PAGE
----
by Don Crispy
A Swedish duo have more to offer than disposable pop and
For the past few years, the trio Headroom have been circling
the globe, proselytizing their brand of hard, banging techno.
But in 2001, two of the members decided to launch another
project, focusing on more accessible, funky sounds that would
be suitable not only for sweaty basements but for radio as
The result was Air Bureau, formed by the pair of Niklas Ehrlin
and Henrik Larsson, who debut in Japan next weekend at Orbient
First signed to Swedish house label Vsual, the duo quickly
struck a vein with their prog-house hit "Don't
Expect Me (To Forget You)," released under the name
Aircrash Bureau. When the buzz generated by the single made
its way to the offices of Universal Music Group's Stockholm
Records, the pair were signed to a deal that generated all
sorts of press and key slots at Sweden's top clubs.
Shortening their name to simply Air Bureau, the pair released
their first full-length earlier this year with Forever Love,
blending their love of classic pop with funky house beats
and featuring artists including Ola Salo from the Ark and
Timbuktu. The duo are also known for a dynamic live set, employing
the Final Scratch system that allows them to choose from their
own material as well as house classics. They also generally
travel with a singer, and a battery of synthesizers and effects
to spice up their gigs...
Meanwhile, Module, which was reborn from the ashes of Shibuya's
legendary Cave, is already celebrating its third anniversary
this month with a slew of high-profile DJs. Among them is
Germany's Thomas Schumacher, a DJ/producer with a strong
connection to Japan.
Steeped in the early synth-pop sounds of bands like Depeche
Mode while growing up in the '80s, Schumacher was soon
DJing at clubs in his native Bremen. Before long he was also
spinning the powerful bass lines of Frankfurt techno at legendary
clubs like Dorian Gray.
In 1990, Schumacher secured his first residency at Bremen's
Crash, playing live sets of material he'd begun to
produce in his home studio. "From rave to breakbeats
and acid to gabba, we played just about everything we liked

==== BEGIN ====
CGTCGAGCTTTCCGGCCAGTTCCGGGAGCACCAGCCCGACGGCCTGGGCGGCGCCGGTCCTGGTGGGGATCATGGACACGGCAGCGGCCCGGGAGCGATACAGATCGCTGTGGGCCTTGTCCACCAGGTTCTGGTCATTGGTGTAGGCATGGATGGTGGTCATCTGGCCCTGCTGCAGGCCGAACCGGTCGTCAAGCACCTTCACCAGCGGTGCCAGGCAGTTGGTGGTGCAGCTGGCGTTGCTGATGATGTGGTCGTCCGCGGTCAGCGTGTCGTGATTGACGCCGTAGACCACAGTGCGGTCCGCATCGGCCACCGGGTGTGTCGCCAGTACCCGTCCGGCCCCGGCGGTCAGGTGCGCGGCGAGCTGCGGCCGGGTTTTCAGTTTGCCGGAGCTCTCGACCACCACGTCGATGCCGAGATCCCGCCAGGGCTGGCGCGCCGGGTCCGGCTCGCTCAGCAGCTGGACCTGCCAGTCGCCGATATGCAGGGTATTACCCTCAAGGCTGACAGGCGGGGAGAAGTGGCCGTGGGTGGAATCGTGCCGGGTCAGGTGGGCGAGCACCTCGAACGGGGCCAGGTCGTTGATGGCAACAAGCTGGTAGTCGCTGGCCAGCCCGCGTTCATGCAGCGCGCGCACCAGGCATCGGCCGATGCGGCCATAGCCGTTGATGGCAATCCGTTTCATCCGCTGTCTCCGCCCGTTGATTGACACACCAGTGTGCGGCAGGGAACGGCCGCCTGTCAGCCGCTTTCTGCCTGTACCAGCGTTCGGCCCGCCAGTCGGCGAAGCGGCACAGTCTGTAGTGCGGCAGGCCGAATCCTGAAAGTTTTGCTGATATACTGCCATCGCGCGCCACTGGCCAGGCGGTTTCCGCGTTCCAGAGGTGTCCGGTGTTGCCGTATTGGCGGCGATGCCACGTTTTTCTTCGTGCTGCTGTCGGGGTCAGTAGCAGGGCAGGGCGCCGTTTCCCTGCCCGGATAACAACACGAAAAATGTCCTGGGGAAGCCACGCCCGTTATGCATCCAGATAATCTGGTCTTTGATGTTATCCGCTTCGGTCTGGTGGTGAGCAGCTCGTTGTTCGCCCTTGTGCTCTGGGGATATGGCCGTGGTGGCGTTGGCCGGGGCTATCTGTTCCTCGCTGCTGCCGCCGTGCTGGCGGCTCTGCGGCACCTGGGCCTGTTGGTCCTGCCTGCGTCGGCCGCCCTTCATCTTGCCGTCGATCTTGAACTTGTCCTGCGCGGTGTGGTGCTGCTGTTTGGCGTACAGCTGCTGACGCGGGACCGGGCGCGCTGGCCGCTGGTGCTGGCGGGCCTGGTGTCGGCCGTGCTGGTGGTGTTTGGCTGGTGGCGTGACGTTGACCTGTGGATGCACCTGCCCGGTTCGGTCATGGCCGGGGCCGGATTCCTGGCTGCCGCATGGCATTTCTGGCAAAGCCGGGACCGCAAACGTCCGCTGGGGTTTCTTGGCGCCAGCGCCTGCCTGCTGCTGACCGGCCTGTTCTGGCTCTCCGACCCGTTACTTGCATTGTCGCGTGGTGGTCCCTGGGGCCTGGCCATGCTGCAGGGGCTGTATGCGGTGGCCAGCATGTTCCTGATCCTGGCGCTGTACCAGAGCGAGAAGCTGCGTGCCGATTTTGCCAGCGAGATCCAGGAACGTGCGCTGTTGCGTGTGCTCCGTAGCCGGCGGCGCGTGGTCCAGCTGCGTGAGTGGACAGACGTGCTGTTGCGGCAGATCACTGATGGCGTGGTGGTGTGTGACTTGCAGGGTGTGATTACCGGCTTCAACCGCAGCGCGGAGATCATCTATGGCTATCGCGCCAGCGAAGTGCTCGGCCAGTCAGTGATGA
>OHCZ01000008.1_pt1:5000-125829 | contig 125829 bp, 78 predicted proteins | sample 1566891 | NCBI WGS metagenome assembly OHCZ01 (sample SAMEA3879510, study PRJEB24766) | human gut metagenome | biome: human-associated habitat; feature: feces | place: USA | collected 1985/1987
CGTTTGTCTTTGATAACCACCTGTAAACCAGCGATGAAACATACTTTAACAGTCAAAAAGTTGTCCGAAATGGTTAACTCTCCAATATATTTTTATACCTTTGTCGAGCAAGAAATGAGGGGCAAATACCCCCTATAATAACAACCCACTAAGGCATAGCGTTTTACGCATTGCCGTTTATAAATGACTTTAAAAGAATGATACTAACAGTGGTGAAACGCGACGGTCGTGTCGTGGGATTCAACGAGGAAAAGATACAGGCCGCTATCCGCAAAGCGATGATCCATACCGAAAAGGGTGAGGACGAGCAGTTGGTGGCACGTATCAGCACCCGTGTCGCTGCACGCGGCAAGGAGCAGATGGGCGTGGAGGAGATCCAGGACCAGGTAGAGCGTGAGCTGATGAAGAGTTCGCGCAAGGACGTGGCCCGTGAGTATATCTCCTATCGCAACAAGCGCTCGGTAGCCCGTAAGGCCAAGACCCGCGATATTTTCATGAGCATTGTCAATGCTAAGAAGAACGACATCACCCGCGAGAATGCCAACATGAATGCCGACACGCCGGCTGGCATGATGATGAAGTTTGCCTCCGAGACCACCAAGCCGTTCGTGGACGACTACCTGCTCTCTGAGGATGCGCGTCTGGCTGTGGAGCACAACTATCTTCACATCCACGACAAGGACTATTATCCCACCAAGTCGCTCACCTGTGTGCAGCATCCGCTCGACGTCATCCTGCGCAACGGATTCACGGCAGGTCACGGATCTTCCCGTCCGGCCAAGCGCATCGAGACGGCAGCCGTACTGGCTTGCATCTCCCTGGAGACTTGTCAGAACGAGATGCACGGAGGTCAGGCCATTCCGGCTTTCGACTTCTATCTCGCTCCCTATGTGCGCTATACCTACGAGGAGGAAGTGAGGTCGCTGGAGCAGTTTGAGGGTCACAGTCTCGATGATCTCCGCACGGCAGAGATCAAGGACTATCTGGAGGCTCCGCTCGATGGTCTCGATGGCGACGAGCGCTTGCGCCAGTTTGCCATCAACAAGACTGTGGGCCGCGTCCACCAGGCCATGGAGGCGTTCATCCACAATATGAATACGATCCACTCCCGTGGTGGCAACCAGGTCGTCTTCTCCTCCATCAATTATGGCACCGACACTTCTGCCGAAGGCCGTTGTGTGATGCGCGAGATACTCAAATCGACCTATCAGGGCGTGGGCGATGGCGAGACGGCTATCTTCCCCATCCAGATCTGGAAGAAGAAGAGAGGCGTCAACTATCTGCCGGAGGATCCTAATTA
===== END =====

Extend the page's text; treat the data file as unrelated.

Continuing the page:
without worrying about 'inappropriate' style
mixtures. A very exciting time," he says. In the early
'90s, Schumacher was part of the NIP collective, pushing
the limits of beats-per-minute in their post-trance productions,
but in '95 he left the group to sign with Bush.
It was with Bush that he achieved his international breakthrough.
The single "Ficken" (Fuck), with a pornographic
sample, sold more than 15,000 worldwide, getting Schumacher
gigs the world over and finding his productions being played
in sets by the likes of DJs such as Carl Cox.
In 1998, Schumacher formed his own imprint, Spiel-Zeug Schallplatten,
issuing his first full-length, Electric Ballroom. The album
brought him to the attention of Japan's ele-pop duo
Denki Groove, who asked him to remix one of their tracks.
Schumacher made his first visit here that year, following
it up in '99 with a three-city tour.
"I loved Japan, its people and club culture (not to
mention the delicious food) and the tour enabled me to make
a lot of new contacts-one of which was with Japan's
Sony, who released a Best Of album titled Save As Thomas,"
Needing a respite from his crazy schedule, Schumacher in the
beginning of 2000 sought refuge in Japan. "I began
the new millennium with a three-month timeout. I packed my
things and disappeared to Tokyo, where I found the peace and
quiet to regenerate."
Later that year, he performed on the main stage at Denki Groove's
Wire event, Japan's largest indoor rave, cementing
his credibility with Japanese clubbers.
Air Bureau@Orbient, November 20.
Thomas Schumacher@Module, November 19. See club listings for
credit: Massive Management
Would you like to comment on this article? Send a letter
to the editor at firstname.lastname@example.org.